Chiang Mai is the largest city in northern Thailand, and is the gateway to the Golden Triangle, trekking options among the local hill tribes, and the popular border crossing to northern Laos. Along with all of this, Chiang Mai is steeped in Thai tradition, with several museums, wats, and temples to visit. A city on the rise, Chiang Mai is well worth spending a few days to have a look around.
Daily flights connect Chiang Mai with several other major cities in the region. Thai Airways and Air Asia are good bets for finding cheaper airfares. Buses and trains also connect Chiang Mai with the rest of the country, with overnight options available to save a bit on accommodation and travel time. You’ll quickly find that Thailand is designed for travelers, with countless options for getting from here to there. Check around, compare some prices, negotiate a little, and go with what best fits your budget.
Things to do in Chiang Mai
- Hit up the Night Market- Chiang Mai is famous for its Night Market- a crazy collection of food stalls, knock-off vendors, street performers, and sidewalk bars. Hunt for a good bargain, or just go for a stroll and take it all in. It'ss quite the experience.
- Visit a few wats and temples- Chiang Mai has countless shrines, wats, and temples to visit, with Wat Chiang Man and Wat Phrathat Doi Suthep being two of the more remarkable.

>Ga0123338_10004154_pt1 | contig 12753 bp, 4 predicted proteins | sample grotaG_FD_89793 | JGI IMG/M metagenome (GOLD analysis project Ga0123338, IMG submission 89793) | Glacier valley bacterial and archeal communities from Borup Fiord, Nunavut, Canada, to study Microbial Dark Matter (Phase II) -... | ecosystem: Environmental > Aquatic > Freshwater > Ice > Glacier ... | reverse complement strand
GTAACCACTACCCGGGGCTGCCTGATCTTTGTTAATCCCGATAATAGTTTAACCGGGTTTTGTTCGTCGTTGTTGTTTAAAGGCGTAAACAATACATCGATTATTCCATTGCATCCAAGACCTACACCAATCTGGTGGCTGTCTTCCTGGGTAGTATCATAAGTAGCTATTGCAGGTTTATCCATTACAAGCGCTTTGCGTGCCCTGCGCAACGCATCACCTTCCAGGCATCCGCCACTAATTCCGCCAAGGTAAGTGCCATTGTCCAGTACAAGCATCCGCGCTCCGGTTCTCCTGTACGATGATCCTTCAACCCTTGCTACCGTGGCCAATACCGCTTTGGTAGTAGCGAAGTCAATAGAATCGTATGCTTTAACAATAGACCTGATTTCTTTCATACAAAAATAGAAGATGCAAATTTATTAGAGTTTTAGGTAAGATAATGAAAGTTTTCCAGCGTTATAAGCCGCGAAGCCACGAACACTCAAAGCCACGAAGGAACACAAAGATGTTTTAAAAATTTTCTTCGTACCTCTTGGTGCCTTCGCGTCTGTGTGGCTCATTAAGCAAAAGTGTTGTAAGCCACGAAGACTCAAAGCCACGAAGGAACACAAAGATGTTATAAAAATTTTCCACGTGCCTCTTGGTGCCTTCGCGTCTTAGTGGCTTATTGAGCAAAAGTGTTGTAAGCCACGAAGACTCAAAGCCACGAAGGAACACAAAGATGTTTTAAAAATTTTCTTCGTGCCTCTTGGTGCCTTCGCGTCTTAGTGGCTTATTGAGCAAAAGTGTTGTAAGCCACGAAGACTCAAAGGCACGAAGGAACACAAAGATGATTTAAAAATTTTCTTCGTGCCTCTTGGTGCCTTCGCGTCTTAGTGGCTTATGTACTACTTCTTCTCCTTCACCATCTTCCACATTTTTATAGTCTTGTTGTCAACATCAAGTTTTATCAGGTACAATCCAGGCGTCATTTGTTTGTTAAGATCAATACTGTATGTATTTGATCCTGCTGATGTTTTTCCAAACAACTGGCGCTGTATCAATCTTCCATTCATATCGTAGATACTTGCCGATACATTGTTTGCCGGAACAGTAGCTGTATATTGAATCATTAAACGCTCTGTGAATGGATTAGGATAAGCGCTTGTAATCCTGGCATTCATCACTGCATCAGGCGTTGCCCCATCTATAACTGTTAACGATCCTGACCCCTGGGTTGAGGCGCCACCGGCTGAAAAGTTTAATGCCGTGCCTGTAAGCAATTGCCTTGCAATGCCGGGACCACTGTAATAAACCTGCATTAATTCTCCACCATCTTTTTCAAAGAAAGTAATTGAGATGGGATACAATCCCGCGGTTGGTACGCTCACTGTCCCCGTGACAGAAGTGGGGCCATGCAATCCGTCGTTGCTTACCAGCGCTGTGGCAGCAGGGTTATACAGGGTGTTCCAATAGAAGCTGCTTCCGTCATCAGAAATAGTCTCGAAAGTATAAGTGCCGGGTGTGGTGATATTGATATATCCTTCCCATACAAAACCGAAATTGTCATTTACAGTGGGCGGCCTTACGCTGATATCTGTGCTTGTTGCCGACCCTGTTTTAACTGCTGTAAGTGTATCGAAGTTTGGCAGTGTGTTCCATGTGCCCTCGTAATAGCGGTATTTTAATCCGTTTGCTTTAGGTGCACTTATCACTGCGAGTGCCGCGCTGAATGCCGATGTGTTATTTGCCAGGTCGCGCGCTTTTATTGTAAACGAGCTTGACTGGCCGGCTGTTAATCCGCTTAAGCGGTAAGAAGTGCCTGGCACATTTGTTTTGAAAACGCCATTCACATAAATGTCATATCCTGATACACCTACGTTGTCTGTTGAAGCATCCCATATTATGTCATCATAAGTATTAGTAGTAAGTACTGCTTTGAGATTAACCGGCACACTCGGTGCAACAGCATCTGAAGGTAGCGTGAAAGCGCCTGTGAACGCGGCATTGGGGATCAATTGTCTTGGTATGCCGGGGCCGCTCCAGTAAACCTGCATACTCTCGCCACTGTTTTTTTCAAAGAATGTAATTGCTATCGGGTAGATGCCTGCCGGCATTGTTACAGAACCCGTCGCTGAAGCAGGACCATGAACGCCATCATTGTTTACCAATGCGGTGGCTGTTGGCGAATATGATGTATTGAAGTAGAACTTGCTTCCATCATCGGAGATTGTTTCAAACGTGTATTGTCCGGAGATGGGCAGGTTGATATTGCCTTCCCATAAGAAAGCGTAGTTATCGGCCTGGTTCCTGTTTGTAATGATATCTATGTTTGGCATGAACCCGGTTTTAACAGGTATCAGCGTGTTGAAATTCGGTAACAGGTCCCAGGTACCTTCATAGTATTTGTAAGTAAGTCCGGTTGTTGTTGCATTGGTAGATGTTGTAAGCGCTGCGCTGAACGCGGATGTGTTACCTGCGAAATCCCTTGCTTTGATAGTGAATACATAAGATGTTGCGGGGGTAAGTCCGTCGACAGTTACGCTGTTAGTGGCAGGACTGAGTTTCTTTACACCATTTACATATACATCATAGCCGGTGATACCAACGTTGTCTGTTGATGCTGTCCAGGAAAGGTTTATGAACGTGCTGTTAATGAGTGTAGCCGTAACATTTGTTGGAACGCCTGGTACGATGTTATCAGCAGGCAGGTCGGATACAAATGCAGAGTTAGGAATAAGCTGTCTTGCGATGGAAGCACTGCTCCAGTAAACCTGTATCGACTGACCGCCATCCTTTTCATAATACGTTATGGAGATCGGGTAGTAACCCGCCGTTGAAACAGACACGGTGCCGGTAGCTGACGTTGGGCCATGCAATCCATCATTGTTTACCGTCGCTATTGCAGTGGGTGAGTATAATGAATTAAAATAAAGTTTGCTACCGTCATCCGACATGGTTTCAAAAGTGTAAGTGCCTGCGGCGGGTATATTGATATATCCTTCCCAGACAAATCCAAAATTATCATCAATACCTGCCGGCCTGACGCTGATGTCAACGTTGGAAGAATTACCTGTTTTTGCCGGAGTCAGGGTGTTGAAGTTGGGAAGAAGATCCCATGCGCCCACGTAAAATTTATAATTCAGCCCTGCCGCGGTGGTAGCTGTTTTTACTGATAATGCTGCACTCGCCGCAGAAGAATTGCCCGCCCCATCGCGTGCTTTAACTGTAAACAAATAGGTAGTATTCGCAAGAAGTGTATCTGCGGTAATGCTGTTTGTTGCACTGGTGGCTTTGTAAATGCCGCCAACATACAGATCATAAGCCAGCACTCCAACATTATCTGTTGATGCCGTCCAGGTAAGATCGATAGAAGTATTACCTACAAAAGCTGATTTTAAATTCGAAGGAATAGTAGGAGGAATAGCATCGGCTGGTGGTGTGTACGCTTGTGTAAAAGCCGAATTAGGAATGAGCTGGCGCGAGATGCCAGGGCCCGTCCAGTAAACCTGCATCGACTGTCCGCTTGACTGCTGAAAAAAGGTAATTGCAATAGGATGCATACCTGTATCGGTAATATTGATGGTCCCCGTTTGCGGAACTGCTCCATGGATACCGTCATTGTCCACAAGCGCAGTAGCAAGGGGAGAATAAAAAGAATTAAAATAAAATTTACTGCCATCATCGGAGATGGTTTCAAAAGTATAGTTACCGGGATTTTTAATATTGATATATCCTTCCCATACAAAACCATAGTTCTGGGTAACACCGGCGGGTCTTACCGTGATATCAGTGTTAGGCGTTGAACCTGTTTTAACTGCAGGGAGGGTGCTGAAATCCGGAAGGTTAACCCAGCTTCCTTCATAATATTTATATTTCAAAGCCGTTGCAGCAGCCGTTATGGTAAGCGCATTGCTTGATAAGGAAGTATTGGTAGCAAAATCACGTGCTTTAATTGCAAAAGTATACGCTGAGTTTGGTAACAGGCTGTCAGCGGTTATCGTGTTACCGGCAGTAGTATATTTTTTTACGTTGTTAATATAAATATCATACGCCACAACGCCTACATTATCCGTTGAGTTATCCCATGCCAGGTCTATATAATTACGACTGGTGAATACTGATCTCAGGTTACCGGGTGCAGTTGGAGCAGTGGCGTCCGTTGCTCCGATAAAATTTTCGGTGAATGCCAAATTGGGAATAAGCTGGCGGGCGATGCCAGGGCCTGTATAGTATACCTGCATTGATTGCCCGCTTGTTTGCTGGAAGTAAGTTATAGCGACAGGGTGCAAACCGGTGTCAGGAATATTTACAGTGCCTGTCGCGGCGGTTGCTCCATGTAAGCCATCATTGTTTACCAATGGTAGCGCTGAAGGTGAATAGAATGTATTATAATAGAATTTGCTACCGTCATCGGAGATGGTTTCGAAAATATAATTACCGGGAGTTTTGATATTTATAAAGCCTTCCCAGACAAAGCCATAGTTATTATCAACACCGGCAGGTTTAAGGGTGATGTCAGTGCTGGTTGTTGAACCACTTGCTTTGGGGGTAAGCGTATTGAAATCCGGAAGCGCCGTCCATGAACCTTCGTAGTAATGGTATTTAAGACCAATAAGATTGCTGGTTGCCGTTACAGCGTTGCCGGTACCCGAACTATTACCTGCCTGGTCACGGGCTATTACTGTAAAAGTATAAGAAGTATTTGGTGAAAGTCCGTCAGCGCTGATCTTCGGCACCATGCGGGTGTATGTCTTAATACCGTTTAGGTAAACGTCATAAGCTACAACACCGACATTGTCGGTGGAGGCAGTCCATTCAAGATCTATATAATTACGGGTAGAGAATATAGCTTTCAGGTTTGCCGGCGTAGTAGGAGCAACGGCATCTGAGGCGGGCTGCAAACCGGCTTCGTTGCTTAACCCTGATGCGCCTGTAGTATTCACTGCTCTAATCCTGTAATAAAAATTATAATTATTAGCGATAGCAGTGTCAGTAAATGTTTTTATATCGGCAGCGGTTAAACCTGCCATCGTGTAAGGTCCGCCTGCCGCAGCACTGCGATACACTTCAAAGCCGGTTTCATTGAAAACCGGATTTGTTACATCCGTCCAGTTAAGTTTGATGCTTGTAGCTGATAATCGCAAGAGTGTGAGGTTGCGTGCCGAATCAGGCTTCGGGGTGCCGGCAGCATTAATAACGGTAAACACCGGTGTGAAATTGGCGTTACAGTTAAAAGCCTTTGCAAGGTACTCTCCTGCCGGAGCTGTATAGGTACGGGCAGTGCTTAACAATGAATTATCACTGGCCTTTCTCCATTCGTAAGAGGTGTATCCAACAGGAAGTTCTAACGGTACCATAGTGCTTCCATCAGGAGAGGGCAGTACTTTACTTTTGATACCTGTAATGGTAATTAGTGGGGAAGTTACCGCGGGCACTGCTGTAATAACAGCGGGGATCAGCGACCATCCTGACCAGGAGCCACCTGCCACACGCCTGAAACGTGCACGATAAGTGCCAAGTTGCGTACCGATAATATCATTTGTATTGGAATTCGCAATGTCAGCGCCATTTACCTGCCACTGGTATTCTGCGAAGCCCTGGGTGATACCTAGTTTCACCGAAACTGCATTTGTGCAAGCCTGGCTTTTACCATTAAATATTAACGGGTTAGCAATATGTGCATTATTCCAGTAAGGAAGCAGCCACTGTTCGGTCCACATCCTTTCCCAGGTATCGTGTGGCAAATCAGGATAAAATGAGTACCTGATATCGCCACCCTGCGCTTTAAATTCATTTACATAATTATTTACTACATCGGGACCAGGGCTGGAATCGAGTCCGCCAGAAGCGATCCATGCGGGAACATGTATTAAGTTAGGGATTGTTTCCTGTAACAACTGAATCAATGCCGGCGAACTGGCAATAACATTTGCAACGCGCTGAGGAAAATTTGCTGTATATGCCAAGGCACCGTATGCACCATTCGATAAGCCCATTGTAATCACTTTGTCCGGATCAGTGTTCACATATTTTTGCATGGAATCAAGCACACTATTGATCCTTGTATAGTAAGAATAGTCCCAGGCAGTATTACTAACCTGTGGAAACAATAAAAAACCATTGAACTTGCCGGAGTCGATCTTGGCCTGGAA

- Learn how to cook Pad Thai- Chiang Mai is known for its Thai cooking schools. If you’ve ever wanted to know how to get the spice just right in your Pad See Ew, Chiang Mai is the place to learn.
- Get out on the town- Chiang Mai is a city on the rise, and has the nightlife to show it. Bars, clubs, Thai dicotheques- there is always a good time to be found in Chiang Mai.
- Visit one of the local hill tribes- though some can be way too touristy, trekking in the local hills to visit some of the native tribes can be an amazing experience. Beautiful scenery, local crafts, and memorable adventures- if you;ve got the time, well worth a few days.
- If you’re taking the overnight bus/train into Chiang Mai, organize your accommodation prior to your arrival. Typically, you will arriver EARLY, and will want to head directly to your guesthouse/hostel to get some much needed rest. Having a specific place to head to will also help you in dealing with the rabid tuktuk drivers that are sure to be waiting upon your arrival (See below).
- Also, if you are overnighting into Chiang Mai, be prepared to be assailed by tuktuk drivers upon your early arrival. They all have deals with local trekking companies to earn commissions off weary travelers that commit to overpriced treks at 5am- DON’T BITE! Go to your accommodation (pre-arranged- see above), get some rest, and then tackle the trekking options with a clear head.
- As for the trekking options, many can be overly touristy- much less an authentic traditional experience than a well-oiled scheme to get you sequestered in the mountains without any option but to pay the ridiculous prices for food, accommodation, and even water. Scout around, compare a few options, and go with your gut feeling.
- If you want to see a REAL Muay Thai boxing match, make sure you research what you’re going to see, and don’t get fooled on the lame, staged, ladyboy-infested show that they put on for the tourists in Chiang Mai. It is AWFUL, and a complete waste of time...